What I liked about seeing them in January was the fact that there weren’t a bunch of other clinics and classes competing with them, which both allowed the attendees to interact more easily with them and allowed them more time to work with the attendees.  As fantastic as all of the different larger festival experiences can be, there’s something to be said for the intimacy of having just one or two clinicians working with the attendees for a more extended period of time.  It’s also a chance for people who are getting into a cappella but might not be quite ready for a CASA-festival overload to get quality instruction focused on where they are at musically at this point in their life.

3) Hosting or organizing a “local” festival is easier than you think.

Many people that are “known” in the a cappella industry are very accommodating in terms of working with your timeframe, your limited budgets, etc.   A little research can tell you who some of these industry people are within a 2-3 state radius, and many of them can teach a number of a cappella related subjects to your target audience.   Understood, there’s space consideration and other logistics to consider, but in terms of the “talent”, there are a number of options in getting relevant instructors and clinicians to participate in your local workshop/festival.  You just need to be willing to ASK, to put in the legwork and find out what the logistics will entail.  Sometimes, it’s a lot easier than you think.  In fact, two groups that have a “ready to go” clinical program just waiting for singers to benefit from it are Snowday and Transit.

I was very glad I made that January trip; it was an incredible learning experience as well as an opportunity to meet people in the a cappella industry that I admire and respect.  And I didn’t have to go to North Carolina or Los Angeles to do it.   There are many examples of this out there, from music education in the public schools initiatives like Smart Mouth and Voices Of The (603) to simply offer free singing lessons to your community.  Quality time on Google will likely unearth many more opportunities to learn a cappella in your backyard that don’t involve a road trip.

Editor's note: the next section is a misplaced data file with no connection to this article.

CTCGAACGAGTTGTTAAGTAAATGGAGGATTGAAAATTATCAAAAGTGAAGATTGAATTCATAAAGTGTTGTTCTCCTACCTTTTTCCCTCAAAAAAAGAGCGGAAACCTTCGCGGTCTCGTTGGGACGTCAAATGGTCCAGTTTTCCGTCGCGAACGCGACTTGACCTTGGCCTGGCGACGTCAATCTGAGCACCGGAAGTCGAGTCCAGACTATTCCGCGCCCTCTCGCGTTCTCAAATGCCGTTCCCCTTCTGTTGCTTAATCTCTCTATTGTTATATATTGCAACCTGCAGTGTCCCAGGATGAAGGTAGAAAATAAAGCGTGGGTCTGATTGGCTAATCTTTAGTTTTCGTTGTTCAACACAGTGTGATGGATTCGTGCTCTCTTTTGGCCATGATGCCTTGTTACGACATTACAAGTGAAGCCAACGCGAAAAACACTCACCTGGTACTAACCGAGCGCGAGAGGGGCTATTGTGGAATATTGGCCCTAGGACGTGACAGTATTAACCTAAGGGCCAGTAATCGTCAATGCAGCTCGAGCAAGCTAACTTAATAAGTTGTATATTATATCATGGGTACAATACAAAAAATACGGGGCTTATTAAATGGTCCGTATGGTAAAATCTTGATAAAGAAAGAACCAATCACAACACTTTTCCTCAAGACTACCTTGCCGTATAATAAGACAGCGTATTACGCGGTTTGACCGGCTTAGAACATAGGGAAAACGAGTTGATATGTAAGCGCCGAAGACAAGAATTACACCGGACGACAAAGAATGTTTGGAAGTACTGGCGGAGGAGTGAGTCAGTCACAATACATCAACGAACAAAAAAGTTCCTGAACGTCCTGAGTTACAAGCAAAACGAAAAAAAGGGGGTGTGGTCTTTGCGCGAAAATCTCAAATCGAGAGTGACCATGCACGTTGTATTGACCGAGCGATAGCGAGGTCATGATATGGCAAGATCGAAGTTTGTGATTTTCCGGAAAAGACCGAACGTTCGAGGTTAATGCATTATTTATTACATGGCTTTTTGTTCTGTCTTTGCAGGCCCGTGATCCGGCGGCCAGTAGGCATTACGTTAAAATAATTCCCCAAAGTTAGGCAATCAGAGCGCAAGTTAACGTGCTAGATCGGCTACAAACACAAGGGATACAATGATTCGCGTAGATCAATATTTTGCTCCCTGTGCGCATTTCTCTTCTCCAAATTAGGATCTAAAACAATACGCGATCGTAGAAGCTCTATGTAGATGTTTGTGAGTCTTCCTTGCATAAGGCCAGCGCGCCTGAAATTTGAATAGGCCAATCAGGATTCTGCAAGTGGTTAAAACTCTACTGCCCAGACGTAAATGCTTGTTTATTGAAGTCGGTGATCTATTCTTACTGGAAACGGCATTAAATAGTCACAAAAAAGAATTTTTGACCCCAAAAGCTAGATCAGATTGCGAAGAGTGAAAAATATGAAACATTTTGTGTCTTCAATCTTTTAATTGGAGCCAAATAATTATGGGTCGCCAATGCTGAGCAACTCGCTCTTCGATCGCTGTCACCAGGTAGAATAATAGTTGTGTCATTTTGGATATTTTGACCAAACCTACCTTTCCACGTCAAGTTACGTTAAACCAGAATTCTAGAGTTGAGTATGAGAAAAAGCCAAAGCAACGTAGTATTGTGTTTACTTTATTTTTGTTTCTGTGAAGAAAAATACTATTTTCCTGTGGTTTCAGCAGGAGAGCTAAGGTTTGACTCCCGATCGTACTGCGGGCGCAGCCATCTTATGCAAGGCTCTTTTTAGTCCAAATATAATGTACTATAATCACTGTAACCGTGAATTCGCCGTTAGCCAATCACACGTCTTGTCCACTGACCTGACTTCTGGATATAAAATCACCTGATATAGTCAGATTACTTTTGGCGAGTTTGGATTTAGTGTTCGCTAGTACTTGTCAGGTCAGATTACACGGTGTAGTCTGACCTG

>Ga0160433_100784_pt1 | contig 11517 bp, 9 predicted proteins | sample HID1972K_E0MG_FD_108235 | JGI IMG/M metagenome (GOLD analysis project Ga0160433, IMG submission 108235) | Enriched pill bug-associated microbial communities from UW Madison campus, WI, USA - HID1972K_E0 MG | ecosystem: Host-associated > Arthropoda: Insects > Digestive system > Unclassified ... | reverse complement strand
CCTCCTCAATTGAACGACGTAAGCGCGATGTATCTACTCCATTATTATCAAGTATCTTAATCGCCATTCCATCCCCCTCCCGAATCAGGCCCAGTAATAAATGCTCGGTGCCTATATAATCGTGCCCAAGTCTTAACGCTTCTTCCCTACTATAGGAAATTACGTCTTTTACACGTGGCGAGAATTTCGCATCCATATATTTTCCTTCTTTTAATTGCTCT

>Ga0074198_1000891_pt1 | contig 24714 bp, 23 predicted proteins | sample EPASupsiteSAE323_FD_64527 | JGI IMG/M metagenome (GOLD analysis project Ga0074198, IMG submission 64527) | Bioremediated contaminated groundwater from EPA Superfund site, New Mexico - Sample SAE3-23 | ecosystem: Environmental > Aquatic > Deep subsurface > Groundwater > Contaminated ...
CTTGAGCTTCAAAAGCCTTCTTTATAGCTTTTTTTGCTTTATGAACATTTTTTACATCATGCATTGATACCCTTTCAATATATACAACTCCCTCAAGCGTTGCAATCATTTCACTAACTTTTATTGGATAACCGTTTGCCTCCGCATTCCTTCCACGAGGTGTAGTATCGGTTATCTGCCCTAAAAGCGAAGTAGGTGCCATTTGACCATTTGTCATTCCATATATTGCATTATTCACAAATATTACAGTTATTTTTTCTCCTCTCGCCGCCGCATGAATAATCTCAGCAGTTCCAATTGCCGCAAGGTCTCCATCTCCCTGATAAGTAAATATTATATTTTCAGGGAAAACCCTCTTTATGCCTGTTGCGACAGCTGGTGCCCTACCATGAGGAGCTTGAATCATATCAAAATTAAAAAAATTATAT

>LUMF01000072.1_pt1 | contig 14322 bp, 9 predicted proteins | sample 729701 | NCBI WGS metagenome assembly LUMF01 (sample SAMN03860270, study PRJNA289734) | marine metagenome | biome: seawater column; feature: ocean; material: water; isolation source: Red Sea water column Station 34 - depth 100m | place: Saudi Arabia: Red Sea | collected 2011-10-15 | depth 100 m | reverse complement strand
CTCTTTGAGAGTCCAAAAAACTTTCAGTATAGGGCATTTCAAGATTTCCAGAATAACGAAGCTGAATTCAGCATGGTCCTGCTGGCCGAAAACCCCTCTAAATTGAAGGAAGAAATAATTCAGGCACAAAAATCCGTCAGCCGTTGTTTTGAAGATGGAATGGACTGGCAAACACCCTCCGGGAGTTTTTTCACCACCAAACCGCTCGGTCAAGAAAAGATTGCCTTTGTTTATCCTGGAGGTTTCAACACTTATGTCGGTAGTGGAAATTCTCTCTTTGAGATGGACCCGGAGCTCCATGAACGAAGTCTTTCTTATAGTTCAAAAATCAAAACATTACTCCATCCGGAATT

It’s proven that the larger festivals literally change lives and better our community, and that is critical.  That said, I feel that more “grass roots” opportunities like those listed here would greatly benefit a cappella performers and fans at all levels.  It would bridge the gap between “here” and “there”, so that once they experience “here”, they’re more driven to get “there”. 

Makes sense to me.

About the author:
Shawn Pearce will, in fact, be attending his first major festival this summer as an instructor for VoCALnation, as well as the pickup group coordinator for Project Philly's Summer Workshop. He is currently both the CASA Ambassador for Western Pennsylvania, a reviewer for RARB, and the owner of Value Vocals, an a cappella arranging and consultation service. He was active in the Penn State University a cappella scene for several years after college, founding two groups and directing two others while there.  Through that time, he was also CASA’s first PA Ambassador and a producer for the ICCAs.  Today, after spending several years out of a cappella, raising a family and dealing with life, he's chasing his passion once again and finding his place in today’s a cappella scene.  Those with feedback or dissenting opinions can contact him via Twitter, Facebook, or through CASA. Grace and Peace.